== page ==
Why Kellogg Buys Most Ads Via Machines

Despite what agencies and ad tech firms say, the vast majority of media currently being traded programmatically is for direct-response and performance-based purposes. But according to the Kellogg Company, it doesn’t have to be.

Speaking at the Digiday Exchange Summit in Miami today the brand’s global digital strategy director, Bob Arnold, acknowledged that programmatic is, essentially, a direct response tool, but stressed that it can be adapted for branding purposes, too. The company has had such success with programatic that the majority of its paid digital media is now traded that way.

“I want to show other marketers that programmatic can be used for brand marketers, ” Arnold said. “It is a direct response tool, and we are driving a round peg in a square hole, but we’re still seeing tremendous results anyway.”

According to Arnold, the company set up a framework and decided performance indicators it’d be happy with — viewability and right audience — and decided to see if programmatic was capable of hitting those targets. Turns out it was, and it’s been ramping up its programmatic efforts consistently over the past twelve months as a result.

“For us clicks aren’t indicative of success. We’re actively trying to figure out what other real-time signals we can find that show that our message has broken through. Things like dwell-time, and viewability are some.

Kellogg’s foray into programmatic isn’t being driven by an agency trading desk, though. Instead, the brand works directly with DSPs and uses its agency, Publicis-owned Starcom, in a more consultative role. Many brands have expressed concerns about the trading desk model, suggesting it allows agencies to charge clients twice, or at least that they’re not as transparent as they could be with how and where advertisers’ budgets are being spent. Kellogg’s is one of them.

“We want to be more hands on with what’s going on behind the scenes,” Arnold said. “Our motto is that agencies can help us on the consultation side, and to find new partners, but we work directly with the DSPs.”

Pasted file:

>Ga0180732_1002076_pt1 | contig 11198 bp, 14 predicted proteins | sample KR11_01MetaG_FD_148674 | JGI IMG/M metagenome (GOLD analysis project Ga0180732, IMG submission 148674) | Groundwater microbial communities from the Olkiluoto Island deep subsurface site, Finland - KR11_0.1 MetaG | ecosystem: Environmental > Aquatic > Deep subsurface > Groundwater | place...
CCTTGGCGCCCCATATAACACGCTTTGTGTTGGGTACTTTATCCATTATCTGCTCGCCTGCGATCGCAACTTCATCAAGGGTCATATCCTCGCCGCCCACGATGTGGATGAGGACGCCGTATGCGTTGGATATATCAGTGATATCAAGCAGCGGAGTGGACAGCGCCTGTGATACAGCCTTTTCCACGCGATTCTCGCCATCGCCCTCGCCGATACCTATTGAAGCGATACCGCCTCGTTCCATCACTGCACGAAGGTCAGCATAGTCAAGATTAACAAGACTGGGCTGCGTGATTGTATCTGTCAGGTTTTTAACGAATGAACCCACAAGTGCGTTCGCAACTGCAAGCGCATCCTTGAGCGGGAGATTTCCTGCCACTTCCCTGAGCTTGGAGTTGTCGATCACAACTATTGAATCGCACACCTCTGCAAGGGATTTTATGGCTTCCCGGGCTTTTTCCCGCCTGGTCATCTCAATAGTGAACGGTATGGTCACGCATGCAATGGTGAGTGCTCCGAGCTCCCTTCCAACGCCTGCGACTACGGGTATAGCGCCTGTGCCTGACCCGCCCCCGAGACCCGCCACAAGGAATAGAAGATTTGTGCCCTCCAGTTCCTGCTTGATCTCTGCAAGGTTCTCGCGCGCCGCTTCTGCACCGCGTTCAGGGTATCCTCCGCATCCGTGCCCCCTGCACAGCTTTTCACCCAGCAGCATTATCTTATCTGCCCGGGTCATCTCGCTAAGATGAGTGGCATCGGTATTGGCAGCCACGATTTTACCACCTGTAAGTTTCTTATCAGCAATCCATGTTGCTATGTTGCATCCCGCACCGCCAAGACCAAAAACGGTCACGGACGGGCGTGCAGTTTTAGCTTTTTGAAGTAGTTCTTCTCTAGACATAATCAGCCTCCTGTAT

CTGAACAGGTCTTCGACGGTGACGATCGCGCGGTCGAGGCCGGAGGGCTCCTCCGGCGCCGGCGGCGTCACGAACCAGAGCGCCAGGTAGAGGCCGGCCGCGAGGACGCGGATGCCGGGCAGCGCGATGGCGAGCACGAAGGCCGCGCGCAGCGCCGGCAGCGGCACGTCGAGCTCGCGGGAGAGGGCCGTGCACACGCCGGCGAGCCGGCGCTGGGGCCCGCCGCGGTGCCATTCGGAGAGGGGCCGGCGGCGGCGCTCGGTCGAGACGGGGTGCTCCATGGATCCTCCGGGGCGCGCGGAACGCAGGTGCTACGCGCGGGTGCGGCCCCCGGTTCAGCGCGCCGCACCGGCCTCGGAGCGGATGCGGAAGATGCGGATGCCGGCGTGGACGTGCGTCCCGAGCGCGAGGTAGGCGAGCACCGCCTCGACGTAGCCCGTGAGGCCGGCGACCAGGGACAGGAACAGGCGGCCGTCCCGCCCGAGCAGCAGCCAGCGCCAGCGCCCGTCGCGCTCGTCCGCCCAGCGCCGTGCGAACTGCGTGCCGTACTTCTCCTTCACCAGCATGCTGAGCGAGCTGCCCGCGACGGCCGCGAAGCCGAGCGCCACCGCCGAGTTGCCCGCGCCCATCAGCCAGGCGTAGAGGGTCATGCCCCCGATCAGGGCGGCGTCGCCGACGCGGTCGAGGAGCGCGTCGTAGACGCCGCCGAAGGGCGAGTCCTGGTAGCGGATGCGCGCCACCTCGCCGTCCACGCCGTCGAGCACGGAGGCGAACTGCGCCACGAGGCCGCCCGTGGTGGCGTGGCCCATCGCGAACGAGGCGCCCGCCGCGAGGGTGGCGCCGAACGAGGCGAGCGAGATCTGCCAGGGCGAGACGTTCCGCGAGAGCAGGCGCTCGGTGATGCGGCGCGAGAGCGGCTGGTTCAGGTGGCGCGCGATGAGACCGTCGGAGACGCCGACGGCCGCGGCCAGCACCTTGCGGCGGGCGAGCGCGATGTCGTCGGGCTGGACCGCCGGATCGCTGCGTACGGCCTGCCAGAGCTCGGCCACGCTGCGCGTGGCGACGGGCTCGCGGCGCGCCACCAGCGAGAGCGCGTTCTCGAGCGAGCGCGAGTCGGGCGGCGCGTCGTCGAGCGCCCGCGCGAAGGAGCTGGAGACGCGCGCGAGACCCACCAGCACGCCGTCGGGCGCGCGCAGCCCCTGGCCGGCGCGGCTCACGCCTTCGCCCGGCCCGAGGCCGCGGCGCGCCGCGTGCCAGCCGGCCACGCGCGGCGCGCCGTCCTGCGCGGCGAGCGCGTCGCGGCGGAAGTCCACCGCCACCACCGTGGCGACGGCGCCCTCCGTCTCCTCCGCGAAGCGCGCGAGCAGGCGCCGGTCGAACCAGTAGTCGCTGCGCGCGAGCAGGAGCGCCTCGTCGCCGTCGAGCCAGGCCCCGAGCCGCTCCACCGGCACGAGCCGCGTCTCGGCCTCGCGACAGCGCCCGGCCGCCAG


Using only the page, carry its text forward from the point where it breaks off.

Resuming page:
What would help convince brands to tip more investment into the channel? Transparency from publishers Arnold concluded.

“We need more visibility from publishers. John Battelle recently wrote a blog post about fraud in ad tech and I couldn’t agree more; there are shady things going on. But when I was reading it I smiled because he’s chairman of Federated Media and he and other large pubs can help solve the problem by being more transparent. If publishers do that, brands will work with them.”


More in Marketing

How some creators are using AI to make higher quality content – faster – for platforms

Some content creators are using generative AI tools to spark new levels of creativity and innovation and are sharing their experiences online in how they’re using these tools to streamline their workflows and boost productivity.

Research Briefing: Brands use Facebook less, dive into YouTube Shorts more

In this edition of the weekly Digiday+ Research Briefing, we share focal points from Digiday’s recently released reports on marketers’ evolving social media tactics, including how they’re using Facebook less and diving into YouTube Shorts more.

As crypto winter ramps up, why some marketers aren’t feeling the cold

In 2023, some brands’ executive boardrooms are still insulated from the chill of crypto winter, for better or worse. But the rising pressure of crypto skepticism has made it more urgent than ever for companies to figure out how to use blockchain technology to support their core offerings and customer base rather than simply dropping branded NFTs and hoping for the best.